Likud, Labor Leaders Clash over U.s.-israel Agreement
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Likud, Labor Leaders Clash over U.s.-israel Agreement

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The memorandum on strategic cooperation between the United States and Israel was praised today by leaders of the Likud but sharply denounced by leaders of the Labor Alignment.

The memorandum, which was signed yesterday by Israel’s Defense Minister Ariel Sharon and U.S. Defense Secretary Caspar Weinberger in Washington, was praised by Deputy Premier Simcha Ehrlich as “another stage in the friendly relations between the two countries. I hope this is only the beginning.” A statement issued by the office of Premier Menachem Begin said the memorandum was “an important achievement, as it would strengthen Israel’s ties with the United States and improve her international status.”

Labor Alignment leaders denounced the memorandum for stating that the strategic cooperation “is designed against the threat to peace and security of the region caused by the Soviet Union or Soviet-controlled forces from outside the region introduced into the region.”


Former Foreign Minister Abba Eban, who is now a Knesset member, said that no previous international document signed by the U.S. states specifically that it is directed against the Soviet Union. For example, the NATO treaty is defined as directed against possible attack from all directions, Eban noted. A previous memorandum of understanding between the U.S. and Israel in 1975 stated that the U.S. would assist Israel against threats by any “world power,” Eban said.

He added that only the Eisenhower Doctrine of the 1950s made a more specific reference to a possible enemy by stating that the U.S. would protect Israel against “aggression by any country ruled by Communism.” The fact is, he pointed out, that Israel is the first country in the history of modern diplomacy to tie itself in a formal agreement with the U.S. specifically directed against the Soviet Union.

Former Premier Yitzhak Rabin was critical of the memorandum because “one understands from that document that Israel has given her a priori agreement that the Israel Defense Force will be operated in the Middle East under circumstances so far unknown, for purposes that are not directly for the defense of Israel. In return we did not get anything new. Furthermore, the U.S. cannot under its Constitution act militarily unless this action is for the purpose of defending America or American citizens.”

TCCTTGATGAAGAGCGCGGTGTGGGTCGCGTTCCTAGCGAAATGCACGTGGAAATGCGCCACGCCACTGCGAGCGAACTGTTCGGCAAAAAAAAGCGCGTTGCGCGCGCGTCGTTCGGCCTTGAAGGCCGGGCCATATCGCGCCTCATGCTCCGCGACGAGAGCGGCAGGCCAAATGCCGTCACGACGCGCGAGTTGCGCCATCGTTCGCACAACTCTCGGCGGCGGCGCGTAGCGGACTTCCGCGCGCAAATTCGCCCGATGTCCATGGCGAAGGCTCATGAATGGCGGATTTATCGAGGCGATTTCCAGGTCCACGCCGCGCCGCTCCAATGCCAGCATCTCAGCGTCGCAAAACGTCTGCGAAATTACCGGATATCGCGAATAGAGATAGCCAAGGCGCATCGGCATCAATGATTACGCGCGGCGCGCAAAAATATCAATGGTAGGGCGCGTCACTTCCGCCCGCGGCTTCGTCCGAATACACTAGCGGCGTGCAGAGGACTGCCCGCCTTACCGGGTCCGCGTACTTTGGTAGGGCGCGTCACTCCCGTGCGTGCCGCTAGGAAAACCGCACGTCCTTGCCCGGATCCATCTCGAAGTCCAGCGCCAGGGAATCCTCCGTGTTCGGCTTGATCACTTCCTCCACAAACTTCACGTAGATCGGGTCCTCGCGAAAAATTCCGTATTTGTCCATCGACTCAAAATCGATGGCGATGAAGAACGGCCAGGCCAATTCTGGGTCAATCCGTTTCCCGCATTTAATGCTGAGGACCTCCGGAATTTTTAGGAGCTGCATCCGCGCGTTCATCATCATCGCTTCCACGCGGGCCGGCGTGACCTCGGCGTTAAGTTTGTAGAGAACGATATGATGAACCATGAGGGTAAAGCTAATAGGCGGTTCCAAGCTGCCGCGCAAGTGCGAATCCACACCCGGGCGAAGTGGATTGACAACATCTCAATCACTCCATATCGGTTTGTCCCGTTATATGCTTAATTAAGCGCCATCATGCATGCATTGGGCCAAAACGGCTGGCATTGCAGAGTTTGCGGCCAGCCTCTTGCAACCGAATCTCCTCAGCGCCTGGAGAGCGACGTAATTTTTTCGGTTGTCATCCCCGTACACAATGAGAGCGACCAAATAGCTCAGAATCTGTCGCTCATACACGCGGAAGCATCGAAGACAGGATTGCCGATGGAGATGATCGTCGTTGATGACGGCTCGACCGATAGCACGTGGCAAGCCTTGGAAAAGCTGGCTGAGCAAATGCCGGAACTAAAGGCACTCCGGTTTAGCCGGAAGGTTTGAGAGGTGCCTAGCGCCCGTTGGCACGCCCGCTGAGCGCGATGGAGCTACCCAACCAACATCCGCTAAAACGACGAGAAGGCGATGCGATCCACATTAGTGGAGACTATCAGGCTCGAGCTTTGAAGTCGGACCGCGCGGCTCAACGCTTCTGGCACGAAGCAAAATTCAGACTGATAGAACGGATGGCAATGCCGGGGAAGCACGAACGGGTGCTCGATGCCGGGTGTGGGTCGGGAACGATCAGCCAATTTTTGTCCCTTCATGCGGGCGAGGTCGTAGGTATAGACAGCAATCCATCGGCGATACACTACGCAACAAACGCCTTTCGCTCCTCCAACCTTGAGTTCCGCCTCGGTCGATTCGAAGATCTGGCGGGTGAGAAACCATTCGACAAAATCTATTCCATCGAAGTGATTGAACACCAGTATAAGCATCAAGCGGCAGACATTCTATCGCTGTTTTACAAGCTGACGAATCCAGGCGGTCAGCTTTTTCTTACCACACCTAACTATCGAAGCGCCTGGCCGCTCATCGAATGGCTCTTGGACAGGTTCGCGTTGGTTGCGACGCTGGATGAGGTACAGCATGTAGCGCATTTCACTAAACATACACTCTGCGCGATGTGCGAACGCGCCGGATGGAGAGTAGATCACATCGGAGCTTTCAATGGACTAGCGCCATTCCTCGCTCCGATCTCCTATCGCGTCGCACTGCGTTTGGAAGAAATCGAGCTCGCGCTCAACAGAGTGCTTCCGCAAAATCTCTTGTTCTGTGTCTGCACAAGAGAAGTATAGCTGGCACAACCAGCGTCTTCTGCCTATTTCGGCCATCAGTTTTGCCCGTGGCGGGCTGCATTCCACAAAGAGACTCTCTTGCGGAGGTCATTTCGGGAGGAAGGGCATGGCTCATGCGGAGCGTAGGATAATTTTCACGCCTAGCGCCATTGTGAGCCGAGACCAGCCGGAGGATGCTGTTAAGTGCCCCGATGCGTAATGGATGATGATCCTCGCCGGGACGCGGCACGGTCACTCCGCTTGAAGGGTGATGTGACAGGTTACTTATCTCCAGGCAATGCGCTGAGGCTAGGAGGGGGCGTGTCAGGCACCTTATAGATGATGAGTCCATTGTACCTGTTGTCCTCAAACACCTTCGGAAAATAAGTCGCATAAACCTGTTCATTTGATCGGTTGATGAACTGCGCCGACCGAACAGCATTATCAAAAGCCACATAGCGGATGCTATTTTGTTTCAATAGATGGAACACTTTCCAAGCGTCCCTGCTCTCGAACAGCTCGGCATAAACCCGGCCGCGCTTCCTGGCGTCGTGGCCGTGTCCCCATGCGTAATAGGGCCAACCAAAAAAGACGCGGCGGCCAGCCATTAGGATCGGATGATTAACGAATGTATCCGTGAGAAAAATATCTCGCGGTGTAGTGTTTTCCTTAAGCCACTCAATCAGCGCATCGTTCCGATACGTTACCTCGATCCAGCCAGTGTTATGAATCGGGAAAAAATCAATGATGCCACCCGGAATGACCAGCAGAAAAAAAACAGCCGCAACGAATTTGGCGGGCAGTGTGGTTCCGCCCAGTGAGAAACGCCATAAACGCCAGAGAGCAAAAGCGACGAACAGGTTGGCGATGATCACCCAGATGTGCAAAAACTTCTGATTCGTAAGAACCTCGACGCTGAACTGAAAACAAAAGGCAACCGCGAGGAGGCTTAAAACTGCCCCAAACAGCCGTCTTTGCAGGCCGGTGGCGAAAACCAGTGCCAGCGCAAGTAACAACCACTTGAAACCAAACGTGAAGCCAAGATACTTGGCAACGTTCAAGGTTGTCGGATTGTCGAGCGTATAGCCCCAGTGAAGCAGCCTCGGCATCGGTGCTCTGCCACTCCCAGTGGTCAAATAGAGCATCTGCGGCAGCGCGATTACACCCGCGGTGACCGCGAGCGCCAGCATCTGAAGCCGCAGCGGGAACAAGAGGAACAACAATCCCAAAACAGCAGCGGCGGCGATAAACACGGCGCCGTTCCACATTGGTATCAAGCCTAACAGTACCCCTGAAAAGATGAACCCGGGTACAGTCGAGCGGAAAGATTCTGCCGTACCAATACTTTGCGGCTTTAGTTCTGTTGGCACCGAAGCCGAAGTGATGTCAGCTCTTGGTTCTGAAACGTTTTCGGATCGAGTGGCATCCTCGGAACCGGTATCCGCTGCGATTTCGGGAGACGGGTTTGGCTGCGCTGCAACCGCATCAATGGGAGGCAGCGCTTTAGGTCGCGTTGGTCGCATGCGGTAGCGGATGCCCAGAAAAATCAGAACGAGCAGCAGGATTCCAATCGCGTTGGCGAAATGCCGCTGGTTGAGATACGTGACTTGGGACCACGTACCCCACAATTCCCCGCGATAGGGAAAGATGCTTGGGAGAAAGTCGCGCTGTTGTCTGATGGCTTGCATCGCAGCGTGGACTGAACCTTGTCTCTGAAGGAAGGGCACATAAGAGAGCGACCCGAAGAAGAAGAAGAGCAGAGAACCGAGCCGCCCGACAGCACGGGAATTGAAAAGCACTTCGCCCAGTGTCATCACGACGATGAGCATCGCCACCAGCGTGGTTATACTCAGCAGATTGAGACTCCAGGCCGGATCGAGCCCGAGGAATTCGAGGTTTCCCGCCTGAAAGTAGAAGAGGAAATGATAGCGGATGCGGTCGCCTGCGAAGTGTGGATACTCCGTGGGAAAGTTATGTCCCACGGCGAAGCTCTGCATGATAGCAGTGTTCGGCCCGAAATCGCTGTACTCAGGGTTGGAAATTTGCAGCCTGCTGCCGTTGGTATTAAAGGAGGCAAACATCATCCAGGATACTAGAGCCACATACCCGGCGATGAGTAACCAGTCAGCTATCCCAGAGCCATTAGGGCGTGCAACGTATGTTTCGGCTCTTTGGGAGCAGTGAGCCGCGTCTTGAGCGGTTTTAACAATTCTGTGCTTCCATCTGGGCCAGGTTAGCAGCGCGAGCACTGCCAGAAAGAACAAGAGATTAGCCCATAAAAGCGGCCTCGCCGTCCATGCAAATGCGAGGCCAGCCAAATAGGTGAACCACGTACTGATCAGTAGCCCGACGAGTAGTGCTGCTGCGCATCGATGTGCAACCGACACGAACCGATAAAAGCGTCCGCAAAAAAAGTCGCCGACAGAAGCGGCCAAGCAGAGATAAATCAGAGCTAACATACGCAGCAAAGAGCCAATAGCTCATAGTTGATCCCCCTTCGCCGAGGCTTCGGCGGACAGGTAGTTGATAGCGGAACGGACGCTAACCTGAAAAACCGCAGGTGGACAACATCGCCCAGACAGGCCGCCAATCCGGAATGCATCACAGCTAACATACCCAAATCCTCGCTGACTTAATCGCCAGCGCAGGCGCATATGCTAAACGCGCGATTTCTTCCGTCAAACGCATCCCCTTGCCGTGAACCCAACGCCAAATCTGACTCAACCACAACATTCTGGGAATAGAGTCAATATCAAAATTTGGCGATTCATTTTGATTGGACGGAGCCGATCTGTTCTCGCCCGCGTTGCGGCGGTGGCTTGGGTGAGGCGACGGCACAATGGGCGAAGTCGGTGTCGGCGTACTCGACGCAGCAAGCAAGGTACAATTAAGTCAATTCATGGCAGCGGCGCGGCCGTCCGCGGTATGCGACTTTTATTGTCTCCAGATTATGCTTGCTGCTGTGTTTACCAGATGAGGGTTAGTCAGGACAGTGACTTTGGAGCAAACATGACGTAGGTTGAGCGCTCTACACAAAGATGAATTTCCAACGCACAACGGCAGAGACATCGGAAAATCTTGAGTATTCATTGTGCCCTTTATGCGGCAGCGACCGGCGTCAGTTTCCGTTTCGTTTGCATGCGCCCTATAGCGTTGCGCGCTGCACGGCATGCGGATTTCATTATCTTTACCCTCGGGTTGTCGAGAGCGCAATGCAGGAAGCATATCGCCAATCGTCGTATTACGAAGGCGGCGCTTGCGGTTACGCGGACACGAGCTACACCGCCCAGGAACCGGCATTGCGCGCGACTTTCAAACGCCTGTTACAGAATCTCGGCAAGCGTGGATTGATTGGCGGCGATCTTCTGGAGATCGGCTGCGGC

Rabin’s criticism was understood to refer to the clause in the memorandum dealing with military cooperation between the two countries, joint military exercises and acting “cooperatively and in a timely manner to deal with” the threat to peace and security of the region.

The new agreement is not a mutual security pact such as the U.S. has signed with many countries, but not with Israel, in the past. It does not commit the U.S. to come to Israel’s protection but only to cooperate with Israel against Soviet and Soviet-controlled forces posing threats to the region. (See P. 4 for full text.)


Former Chief of Staff Lt. Gen. Mordechai Gur said that “the way that agreement has been worded makes Israel into a sort of American satellite.” Gur, a leading Labor Party member of the Knesset, told Israel Radio that Washington was trying to preserve a low profile on all matters concerning Israel’s security in the Mideast while emphasizing the service it could obtain from Israel in the conflict between the U.S. and the USSR.

“There is no sense in Israel becoming a confrontation state for the Soviet Union by turning into an American arsenal,” Gur said. “The agreement is not for the good for Israel.”

The memorandum of understanding was also assailed by Communist Party Knesset member Toufik Toubi. He charged that the memo was tantamount to a declaration of war against the Soviet Union and that it would expose Israel as a military target in the case of a confrontation between the U.S. and the USSR.

But Dr. Eliahu Ben Elissar, former Israeli Ambassador to Egypt, told Israel Radio that Israel was not going to fight for the United States and the agreement does not threaten Israel’s Arab neighbors. “The agreement is not aimed against our Arab neighbors but we need the U.S. against the Soviet Union, he said. The agreement states that the strategic cooperation “is not directed at any states within the region.”

The issue was also raised today in the Knesset Security and Foreign Affairs Committee which met with Chief of Staff Gen. Rafael Eitan. Eitan referred all questions dealing with the memorandum to Sharon, who ended his trip to Washington earlier than planned to take part in a Knesset debate tomorrow on this issue. Both the Alignment and the Communist Party intend to submit motions of no confidence in the government following the signing of the memorandum.

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